All The Crap I Do To Sleep As A Perimenopausal Woman

When you decide to become a parent, you know there are many months — possibly years! — ahead when you won’t get a good night’s sleep. Now that I’m the parent of an actual teenager, his sleeping is no longer an issue (except for the fact that he now wants to stay up later than me).

But I’ve never been a great sleeper, and now there’s perimenopause in the mix. That means I often struggle to fall asleep, wake up in the middle of the night, or wake up early — sometimes all in the same evening/morning! And oh, what fun it is to wake up in the middle of the night to find oneself drenched in sweat. Unfortunately, night sweats are extremely common for those in the perimenopause or menopause years. So now, I have a whole arsenal of things I try to ensure a good — or at least passable — night’s sleep.

Among them:

A White Noise Machine

Every night, we put on a white noise machine in our bedroom (my son has one in his bedroom, too). I’m not sure when I started using a white noise machine — maybe when I lived on a noisy street in the city that used to have buses going by at all hours and bargoers making a ruckus at closing time — but now I can’t sleep without some white noise. Some people use apps, but I prefer a simple and inexpensive machine like the Dohm for its simple, reliable, sleep-inducing white noise.

Eye mask

I can’t sleep if there is a hint of light, so I will sometimes wear an eye mask to block out any light. This is mandatory if I’m sleeping somewhere else (a relative’s house, a hotel, my beach house — hahaha, I don’t have a beach house).


If you have a partner who snores, earplugs are a must. I’m not saying my partner snores, this is hypothetical. I wear earplugs to block out extraneous noises, I’m not saying what they are or who or where they’re coming from. I have tried all the earplugs and I really like the Loop earplugs, which can be used over and over. The only issue I have is that as someone who tosses and turns a lot while sleeping, I have been known to lose it, never to find it again, even after changing my sheets. Where does it go? I have no clue.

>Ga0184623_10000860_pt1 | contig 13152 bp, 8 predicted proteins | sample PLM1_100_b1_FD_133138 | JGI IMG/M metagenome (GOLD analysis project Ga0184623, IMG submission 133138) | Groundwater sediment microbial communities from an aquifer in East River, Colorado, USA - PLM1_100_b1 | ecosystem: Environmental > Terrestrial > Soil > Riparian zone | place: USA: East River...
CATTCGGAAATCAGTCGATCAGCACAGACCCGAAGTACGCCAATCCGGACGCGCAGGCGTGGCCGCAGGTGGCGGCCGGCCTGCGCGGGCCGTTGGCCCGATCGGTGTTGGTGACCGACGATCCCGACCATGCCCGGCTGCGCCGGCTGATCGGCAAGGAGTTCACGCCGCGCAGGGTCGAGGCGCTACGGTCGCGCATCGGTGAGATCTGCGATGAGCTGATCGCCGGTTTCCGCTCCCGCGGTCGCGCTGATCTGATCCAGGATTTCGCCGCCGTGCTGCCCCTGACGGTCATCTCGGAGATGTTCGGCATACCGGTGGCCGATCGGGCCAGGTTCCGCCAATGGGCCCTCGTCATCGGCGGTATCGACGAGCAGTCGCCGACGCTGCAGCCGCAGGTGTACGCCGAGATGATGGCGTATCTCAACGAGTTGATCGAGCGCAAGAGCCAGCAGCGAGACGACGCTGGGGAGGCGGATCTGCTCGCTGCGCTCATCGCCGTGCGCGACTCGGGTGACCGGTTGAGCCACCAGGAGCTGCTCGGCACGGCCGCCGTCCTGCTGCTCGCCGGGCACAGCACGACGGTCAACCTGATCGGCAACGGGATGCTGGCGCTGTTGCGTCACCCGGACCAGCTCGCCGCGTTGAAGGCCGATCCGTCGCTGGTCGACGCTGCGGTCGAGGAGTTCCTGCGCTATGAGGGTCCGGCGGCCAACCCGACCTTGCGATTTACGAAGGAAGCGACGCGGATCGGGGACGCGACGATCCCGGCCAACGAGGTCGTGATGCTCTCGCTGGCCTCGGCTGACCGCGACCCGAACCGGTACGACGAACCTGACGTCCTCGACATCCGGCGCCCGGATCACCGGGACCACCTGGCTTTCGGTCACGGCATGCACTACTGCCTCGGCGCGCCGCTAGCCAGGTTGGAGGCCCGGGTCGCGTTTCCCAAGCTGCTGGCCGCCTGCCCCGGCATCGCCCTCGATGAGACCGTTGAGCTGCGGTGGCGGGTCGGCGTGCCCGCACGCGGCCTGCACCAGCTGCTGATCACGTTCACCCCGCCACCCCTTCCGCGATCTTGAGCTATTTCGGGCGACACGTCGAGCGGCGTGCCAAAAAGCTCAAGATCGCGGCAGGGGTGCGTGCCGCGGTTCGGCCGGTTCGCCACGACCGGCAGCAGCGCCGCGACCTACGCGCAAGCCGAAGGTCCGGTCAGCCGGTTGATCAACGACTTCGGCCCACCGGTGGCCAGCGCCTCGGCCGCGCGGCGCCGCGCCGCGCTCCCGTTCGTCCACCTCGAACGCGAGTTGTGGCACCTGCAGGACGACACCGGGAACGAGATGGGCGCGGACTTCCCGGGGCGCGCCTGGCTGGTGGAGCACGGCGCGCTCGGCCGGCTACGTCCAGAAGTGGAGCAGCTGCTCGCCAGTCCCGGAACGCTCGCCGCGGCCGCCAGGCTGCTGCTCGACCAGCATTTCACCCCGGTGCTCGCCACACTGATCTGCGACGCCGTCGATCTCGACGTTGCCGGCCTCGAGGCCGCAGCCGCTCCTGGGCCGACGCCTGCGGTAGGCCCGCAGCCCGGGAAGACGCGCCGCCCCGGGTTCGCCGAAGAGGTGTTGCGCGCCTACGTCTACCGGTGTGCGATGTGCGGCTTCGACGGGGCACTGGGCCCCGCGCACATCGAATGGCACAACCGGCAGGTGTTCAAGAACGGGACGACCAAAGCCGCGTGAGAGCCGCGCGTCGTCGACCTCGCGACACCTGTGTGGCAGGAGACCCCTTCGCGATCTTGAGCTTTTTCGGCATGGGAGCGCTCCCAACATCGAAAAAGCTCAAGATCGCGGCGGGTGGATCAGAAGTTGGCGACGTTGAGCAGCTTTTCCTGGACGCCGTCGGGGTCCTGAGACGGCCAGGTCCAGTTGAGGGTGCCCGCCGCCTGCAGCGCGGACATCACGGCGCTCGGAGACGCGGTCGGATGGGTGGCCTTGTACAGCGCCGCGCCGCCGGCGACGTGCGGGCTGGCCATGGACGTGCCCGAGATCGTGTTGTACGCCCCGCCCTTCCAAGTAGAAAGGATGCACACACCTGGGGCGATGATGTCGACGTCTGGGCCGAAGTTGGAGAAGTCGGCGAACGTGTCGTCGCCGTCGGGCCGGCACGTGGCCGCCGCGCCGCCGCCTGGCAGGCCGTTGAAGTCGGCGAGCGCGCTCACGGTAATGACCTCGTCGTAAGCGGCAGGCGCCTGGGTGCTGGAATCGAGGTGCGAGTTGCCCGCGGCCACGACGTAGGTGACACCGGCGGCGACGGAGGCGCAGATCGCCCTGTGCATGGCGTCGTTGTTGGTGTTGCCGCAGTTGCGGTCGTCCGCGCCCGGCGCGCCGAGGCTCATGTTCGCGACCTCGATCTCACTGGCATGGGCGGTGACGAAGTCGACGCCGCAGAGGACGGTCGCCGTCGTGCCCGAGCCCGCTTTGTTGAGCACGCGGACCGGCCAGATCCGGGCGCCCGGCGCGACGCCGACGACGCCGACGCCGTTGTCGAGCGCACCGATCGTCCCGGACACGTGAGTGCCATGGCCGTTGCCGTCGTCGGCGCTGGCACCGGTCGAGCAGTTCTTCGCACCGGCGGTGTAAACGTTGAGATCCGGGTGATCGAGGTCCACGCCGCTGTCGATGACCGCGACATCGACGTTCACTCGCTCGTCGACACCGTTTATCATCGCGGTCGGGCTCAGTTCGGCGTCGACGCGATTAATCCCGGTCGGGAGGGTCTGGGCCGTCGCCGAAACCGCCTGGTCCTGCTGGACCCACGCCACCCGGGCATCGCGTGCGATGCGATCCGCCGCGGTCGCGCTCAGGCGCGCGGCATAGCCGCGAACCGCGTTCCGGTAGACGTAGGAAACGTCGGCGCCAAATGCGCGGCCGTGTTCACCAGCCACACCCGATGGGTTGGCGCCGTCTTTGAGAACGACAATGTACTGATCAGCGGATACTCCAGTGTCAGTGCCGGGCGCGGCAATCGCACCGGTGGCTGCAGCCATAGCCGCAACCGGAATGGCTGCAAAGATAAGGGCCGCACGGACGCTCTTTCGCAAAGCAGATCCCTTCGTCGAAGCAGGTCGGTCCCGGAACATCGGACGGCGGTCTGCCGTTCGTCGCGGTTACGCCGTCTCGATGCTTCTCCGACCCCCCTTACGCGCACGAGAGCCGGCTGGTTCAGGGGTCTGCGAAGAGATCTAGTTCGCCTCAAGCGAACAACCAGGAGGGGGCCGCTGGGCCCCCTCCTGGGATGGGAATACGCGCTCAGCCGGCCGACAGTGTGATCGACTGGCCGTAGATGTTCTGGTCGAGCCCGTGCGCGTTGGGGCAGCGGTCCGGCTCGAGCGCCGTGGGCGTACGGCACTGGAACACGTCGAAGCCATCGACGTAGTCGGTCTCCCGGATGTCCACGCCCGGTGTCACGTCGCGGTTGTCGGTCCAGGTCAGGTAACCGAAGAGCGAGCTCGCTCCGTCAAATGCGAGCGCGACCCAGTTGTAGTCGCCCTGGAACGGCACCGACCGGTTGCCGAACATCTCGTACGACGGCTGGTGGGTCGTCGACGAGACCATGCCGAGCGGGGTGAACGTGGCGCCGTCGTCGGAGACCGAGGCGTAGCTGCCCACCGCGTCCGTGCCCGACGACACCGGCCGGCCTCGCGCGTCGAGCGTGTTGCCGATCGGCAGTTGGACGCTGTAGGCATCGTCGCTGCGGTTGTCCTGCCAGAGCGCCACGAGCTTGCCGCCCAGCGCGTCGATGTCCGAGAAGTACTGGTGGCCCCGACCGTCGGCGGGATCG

Melatonin is a classic sleep supplement for a reason. I particularly like Olly Extra Strength Sleep, which has melatonin and L-Theanine. I don’t know what that is or what it purports to do, but for some reason these seem to work pretty well.


I suffer from pretty bad seasonal allergies, and Benadryl also makes me drowsy, so I sometimes take a Benadryl before bed. I have heard Benadryl called “the poor (wo)man’s Ambien” before, so make of that what you will.

½ of a CBD gummy

Oh, these actually have 5 mg of THC in them as well! Oops!

Weighted blanket

I am a person who needs to have some kind of covers/weight on me in order to fall asleep, particularly on my feet and legs as I’m prone to foot/leg cramps and restless legs. I don’t use a weighted blanket every night, but sometimes it’s just the ticket to help me get my sleep on.

A bed-in-a-box and some kind of super fluffy pillows

Not long ago, my husband and I realized we hadn’t bought a new mattress since before our kid was born 13 years ago and it was probably high time for a new one. We bought one of those mattresses you buy online and then you take it out of the package and it miraculously expands. It is very comfortable. Honestly, my husband bought the super fluffy pillows, I have no idea what they are or where he got them.

Embr Wave 2

I am someone who is never at the right temperature. The Embr Wave 2 is a gadget you wear on your wrist and you can press a button for instant cooling or heating. Does it work? Yes — to a point. It’s never going to make you feel like you’re on a tropical island if you’re standing in a snow bank, or make you feel like you’re standing in a walk-in freezer if it’s 100 degrees outside. But if you’re someone who can’t fall asleep because you’re freezing, yet you wake up in the middle of the night drenched in sweat, this little device can help you regulate your temperature.

Sleep With Me Podcast

Last, but certainly not least, is the Sleep With Me Podcast. This podcast is hosted by Scooter (Drew Ackerman) who tells rambling, just-boring-enough stories using “creaky, dulcet tones” and he promises to keep you company while you fall asleep. He calls himself “your borefriend.” When you just can’t turn your brain off, or maybe someone near you is snoring loudly (not that this scenario ever happens to me, again, it’s hypothetical), I recommend the Sleep With Me podcast. I listen to it with wireless sleep headphones and I set a timer on my podcast app for it to turn off after a few hours (I recently tried a wireless “sleep bar” but it didn’t work for me with my super fluffy pillow and I’m not going back to pancake pillows).

So yes, some nights I am lying in bed with a weighted blanket on me, an eye mask over my eyes, hands grabbing for the melatonin at my bedside, an Embr Wave 2 on my wrist, sleep headphones on, and a sleep-inducing podcast playing. Looking at the entire list, it seems ridiculous. But you just can’t put a price on a good night’s sleep (actually, I could add up all the cost of all of the above gadgets and items and supplements, but I’m afraid to). So if sleep seems elusive for you, try one or more of my sleeping hacks. Hope you get a solid five hours of sleep!

Janine Annett is the author of the humor book I Am “Why Do I Need Venmo?” Years Old. Her writing has appeared in the New York Times, the Wall Street Journal, the New Yorker, McSweeney’s Internet Tendency, Real Simple, Parents, and many other places. She lives in New York with her husband, son, and dog

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